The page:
overturning moment (the stars), which is dominated by the wind load.

12

40

45

In order to evaluate the benefit of the given procedure, the response is calculated for the

50-year return period for both environmental loads for the extreme situation, and a 50year return period for the significant wave height together with a mean wind velocity of

25 m/s for the operation situation. The 50-year return period corresponds to a mean

wind velocity of 38.29 m/s and significant wave height of 5.09 m for the first case with

large correlation and 3.36 m for the case with low correlation.

Operation situation

Correlation Hs [m] V [m/s] Shear force Return period Overturning

Return period

V [MN]

for V

moment M [MNm]

for M

Large

5.09

25.0

1.41

990,000

34.80

2,800,000

Low

3.36

25.0

1.16

79

34.00

86

Table 7: Extreme responses for a 50 year return period for both environmental loads.

Extreme situation

Correlation Hs [m] V [m/s] Shear force Return period Overturning

Return period

V [MN]

for V

moment M [MNm]

for M

Large

5.09 37.97

1.40

70

33.26

68

Low

3.36 37.97

1.14

128

32.48

58

Table 8: Operation responses for a 50 year return period for the significant wave height

and a mean wind velocity of 25 m/s.

From Table 7 and Table 8 it appears that if the correlation is large in the operation

situation a 50-years significant wave height is extremely conservative. The 25 m/s

corresponds to a very low return period (approximately 0.37) and due to the strong

correlation the significant wave height will be in the range of return period. In the

extreme situation and when the correlation is low the benefit is more limited, but though

still considerable.

It should be noted that the given procedure assumes that the maximal response cannot

occur for a lower return period than the considered, which is a non-conservative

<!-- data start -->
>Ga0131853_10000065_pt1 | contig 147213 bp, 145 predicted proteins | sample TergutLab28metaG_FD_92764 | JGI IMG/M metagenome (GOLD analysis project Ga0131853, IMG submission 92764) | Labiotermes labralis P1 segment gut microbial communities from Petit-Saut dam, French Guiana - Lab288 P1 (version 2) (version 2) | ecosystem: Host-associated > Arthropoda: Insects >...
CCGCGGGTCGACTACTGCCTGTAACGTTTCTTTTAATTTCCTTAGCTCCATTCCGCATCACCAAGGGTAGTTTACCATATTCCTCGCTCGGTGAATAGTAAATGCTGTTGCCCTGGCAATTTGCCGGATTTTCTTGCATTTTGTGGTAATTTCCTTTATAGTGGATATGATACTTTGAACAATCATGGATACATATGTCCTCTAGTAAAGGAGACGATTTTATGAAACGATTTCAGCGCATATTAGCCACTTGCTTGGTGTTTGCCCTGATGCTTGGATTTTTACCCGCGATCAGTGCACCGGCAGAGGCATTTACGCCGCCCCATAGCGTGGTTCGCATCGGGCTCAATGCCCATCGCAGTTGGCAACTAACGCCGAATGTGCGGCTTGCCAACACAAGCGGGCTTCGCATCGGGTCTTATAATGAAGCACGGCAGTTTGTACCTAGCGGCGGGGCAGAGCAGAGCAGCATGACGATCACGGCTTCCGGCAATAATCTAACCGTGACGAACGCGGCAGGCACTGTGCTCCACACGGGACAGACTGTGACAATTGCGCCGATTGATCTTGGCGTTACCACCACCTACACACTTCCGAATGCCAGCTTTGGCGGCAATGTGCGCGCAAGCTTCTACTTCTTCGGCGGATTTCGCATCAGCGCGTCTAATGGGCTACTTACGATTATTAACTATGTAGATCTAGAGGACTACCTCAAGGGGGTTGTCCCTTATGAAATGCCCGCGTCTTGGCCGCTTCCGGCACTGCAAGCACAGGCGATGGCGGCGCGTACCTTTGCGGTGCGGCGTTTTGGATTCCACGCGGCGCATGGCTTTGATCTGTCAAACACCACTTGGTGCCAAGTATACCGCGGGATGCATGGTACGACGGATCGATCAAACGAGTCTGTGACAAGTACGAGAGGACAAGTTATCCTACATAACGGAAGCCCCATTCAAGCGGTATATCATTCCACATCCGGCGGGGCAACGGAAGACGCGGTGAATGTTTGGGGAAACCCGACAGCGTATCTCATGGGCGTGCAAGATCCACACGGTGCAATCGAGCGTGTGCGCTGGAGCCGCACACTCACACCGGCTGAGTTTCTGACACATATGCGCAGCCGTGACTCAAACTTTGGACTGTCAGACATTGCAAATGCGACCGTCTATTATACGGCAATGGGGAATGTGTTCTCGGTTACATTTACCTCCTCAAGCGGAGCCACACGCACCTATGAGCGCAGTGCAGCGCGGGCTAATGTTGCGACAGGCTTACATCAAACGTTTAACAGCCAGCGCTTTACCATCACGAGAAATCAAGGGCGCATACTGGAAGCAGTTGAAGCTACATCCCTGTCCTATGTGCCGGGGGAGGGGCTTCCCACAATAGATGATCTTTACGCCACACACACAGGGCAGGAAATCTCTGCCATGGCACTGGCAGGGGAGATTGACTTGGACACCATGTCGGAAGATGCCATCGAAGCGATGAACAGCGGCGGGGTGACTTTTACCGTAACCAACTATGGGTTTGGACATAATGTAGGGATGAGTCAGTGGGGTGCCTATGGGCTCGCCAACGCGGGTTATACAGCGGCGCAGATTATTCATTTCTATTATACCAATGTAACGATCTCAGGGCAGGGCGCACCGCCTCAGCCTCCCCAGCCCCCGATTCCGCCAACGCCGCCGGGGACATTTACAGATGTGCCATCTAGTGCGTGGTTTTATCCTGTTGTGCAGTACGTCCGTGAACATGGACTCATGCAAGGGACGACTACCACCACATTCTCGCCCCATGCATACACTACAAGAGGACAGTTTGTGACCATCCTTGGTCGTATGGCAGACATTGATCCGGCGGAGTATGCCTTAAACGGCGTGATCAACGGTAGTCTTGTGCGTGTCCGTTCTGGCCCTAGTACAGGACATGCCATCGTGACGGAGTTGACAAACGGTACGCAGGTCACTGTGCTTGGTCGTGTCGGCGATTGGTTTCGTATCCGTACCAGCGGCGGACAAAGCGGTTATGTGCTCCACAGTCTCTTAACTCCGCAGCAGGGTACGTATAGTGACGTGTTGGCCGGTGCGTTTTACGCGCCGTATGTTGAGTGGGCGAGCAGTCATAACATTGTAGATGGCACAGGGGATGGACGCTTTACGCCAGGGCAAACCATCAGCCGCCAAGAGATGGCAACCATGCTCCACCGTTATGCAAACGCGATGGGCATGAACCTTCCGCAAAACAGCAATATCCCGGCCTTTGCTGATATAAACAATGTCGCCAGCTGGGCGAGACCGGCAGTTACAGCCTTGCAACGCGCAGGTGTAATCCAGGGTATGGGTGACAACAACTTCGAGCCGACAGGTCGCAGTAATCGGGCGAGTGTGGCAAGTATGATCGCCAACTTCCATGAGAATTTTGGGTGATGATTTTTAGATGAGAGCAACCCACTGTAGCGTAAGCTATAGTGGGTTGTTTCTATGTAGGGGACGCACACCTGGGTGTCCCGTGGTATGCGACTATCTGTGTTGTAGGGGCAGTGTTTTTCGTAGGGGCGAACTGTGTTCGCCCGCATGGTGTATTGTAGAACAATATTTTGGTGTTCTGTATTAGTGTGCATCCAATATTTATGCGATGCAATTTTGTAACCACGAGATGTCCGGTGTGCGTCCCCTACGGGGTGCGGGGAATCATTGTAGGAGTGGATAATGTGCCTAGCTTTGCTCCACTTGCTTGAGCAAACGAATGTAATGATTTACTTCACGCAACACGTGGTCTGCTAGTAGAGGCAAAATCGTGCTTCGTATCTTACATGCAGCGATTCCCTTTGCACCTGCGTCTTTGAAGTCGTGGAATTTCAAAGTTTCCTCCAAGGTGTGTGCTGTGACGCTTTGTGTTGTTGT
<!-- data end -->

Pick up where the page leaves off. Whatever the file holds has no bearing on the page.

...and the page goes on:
assumption. There is a minor probability of that the largest response can occur for a load

combination that corresponds to a lower return period, but this probability is minor and

will decrease with the length of the considered period.

In most codes it is the individual environmental loads that are multiplied by a partial

safety factor and not the response as suggested in this case. For an offshore wind turbine

the relation between the environmental loads and the response is non linear in some

cases and the suggested procedure is therefore be more suitable.

According to the code format, see Section 2, the maximal expected response should be

multiplied by the partial safety factor, and the safety factor does therefore depend on the

coefficient of variation of the extreme response.

13

The total coefficient of variation for the structural response contains the following

contributions. A contribution due to the statistical uncertainty caused by the random

nature of the load process, a contribution covering the physical uncertainty in how the

flow converts into load on the structure (for the wind load this term is around 25 %

according to ref. /7/) and finally a contribution covering the model uncertainty. The